There’s ref­er­enc­ing the past, and then there’s nos­tal­gia. Keng Yang Shuen spot­lights the names who are re­viv­ing his­tory in a big – or novel – way this F/W ’17, mak­ing look­ing back fash­ion’s new way for­ward.

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De­sign­ers are cel­e­brat­ing the good old days, ref­er­enc­ing past col­lec­tions and bring­ing back the iconic el­e­ments that made them fa­mous.


Of­ten, brands are ea­ger to erase the marks of its most re­cent cre­ative direc­tors. Not this French lux­ury la­bel. For its first wom­enswear col­lec­tion after Ric­cardo Tisci stepped down, all 27 looks – the work of its in-house de­sign team – res­ur­rect the great­est hits from his 12-year-ten­ure in full car­di­nal red, the brand’s sig­na­ture hue. (There are also com­mer­cial ver­sions in black or nude.) What this also means: You now have another chance to get some of his most mem­o­rable pieces, which never failed to sell out. These in­clude the F/W ’13 Bambi print pullover that ig­nited the fever for lux­ury sweat­shirts, and those F/W ’12 sheathed boots that ev­ery fash­ion girl then wanted to be seen in.


Prints have be­come a short­hand for this Bel­gian, who is also one of fash­ion’s most ro­man­tic de­sign­ers. So how else does he cel­e­brate his 100th show? By bring­ing back his favourites from his ex­pan­sive cat­a­logue, which spans Ja­panese blooms to In­done­sian ikat, of course. But Noten is also pro­gres­sive. In­stead of sim­ply re­viv­ing the prints, he’s mashed them up – over­lay­ing or em­broi­der­ing two or more atop one another – to cre­ate 50 new mo­tifs that en­er­gise sta­ples (like men’s-style coats and jeans, and sin­u­ous sheaths) the way a mile­stone cel­e­bra­tion should.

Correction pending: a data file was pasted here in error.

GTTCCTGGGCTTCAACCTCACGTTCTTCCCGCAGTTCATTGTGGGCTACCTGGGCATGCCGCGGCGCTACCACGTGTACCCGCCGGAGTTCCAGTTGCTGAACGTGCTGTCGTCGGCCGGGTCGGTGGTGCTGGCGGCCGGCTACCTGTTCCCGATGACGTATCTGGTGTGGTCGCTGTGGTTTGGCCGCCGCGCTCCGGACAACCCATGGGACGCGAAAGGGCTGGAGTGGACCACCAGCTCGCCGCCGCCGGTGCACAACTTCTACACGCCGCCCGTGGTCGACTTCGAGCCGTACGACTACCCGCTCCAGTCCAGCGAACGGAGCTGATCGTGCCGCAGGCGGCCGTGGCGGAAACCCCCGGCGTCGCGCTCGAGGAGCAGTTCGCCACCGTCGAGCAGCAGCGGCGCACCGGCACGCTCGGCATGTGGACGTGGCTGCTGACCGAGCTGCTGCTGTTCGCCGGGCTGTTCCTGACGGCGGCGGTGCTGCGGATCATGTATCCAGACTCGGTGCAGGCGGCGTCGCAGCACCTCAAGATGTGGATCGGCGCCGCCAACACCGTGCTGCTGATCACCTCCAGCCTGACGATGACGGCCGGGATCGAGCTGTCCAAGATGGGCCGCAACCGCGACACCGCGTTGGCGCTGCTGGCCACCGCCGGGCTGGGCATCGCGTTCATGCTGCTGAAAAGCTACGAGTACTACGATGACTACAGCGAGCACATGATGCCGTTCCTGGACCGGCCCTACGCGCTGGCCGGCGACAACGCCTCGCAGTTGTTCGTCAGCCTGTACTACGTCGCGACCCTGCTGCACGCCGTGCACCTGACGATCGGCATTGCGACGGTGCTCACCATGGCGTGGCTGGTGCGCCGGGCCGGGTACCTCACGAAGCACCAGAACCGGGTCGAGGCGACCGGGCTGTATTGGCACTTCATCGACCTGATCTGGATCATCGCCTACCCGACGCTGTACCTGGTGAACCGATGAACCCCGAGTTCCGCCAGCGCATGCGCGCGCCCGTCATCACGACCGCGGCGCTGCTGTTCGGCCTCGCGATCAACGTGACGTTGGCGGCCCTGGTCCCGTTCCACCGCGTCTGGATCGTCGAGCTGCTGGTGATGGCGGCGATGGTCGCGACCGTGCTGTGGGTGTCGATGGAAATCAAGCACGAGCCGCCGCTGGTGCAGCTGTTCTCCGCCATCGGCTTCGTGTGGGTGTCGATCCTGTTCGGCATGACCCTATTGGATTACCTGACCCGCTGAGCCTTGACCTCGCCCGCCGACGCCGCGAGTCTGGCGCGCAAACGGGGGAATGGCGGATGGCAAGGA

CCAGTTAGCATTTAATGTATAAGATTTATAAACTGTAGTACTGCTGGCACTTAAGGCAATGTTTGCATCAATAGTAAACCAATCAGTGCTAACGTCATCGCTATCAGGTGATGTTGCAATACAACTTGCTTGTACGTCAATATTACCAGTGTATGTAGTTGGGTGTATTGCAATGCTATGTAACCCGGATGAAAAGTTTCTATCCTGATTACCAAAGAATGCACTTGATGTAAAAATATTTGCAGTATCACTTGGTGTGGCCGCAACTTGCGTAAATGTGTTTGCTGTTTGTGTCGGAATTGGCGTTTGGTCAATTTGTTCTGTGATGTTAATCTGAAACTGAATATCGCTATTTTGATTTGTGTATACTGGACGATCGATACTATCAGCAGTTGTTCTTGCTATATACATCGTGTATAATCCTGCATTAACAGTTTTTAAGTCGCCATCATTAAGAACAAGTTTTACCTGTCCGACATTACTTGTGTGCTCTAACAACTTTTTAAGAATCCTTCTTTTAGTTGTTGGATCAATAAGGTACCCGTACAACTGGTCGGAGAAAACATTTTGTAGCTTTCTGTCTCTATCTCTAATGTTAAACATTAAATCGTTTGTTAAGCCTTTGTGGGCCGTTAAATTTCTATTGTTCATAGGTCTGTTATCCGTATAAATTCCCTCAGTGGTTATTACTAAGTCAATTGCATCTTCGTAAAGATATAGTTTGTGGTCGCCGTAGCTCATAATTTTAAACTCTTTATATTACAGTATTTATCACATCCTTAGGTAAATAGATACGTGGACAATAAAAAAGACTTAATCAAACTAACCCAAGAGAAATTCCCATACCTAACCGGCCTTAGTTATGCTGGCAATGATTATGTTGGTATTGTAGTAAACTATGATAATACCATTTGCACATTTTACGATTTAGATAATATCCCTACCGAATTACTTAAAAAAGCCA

One can al­ways count on Mi­uc­cia Prada to bring back a heavy dose of vin­tage in­flu­ences, then trans­form or mix them up to re­sult in a be­wil­der­ing yet charm­ingly so­phis­ti­cated blend of old and new. Her F/W ’17 col­lec­tion is one of the bold­est and most play­ful ex­am­ples of this, zigzag­ging across decades to con­jure up – in her words – “the mad­ness of glam­our in front of an un­cer­tain fu­ture”. From the ’20s: se­duc­tive drop-waist slips fes­tooned with over­sized flow­ers; the ’50s: em­broi­dered school­girl knits and A-line midi skirts; the ’70s: psychedelic printed sep­a­rates and furry mush­room hats – and that’s only a frac­tion of the ref­er­ences. Now imag­ine them all mashed up un­der Mrs Prada’s art­ful eye.


If the num­ber of prints artis­tic di­rec­tor Nadege Van­hee-Cy­bul­ski uses is any in­di­ca­tion of her con­fi­dence, she is grow­ing from strength to strength. What you also need to know: that many of these prints – now blown up, spliced and rein­vented – be­long ex­clu­sively to the brand’s ar­chives. This time, she brings back five, the most we’ve seen since she joined in 2014, all dat­ing back to the ’60s and ’70s. Among them: a painterly pais­ley by Louis Bo­quin that adds hip­pie chic to floaty silk blouses and maxis, and the 1965 Cles et badines scarf print by Cathy Latham. With a key mo­tif that pays homage to lock­smiths, the lat­ter has been remixed by il­lus­tra­tor Vir­ginie Jamin for a vi­brant, pop art-like ef­fect.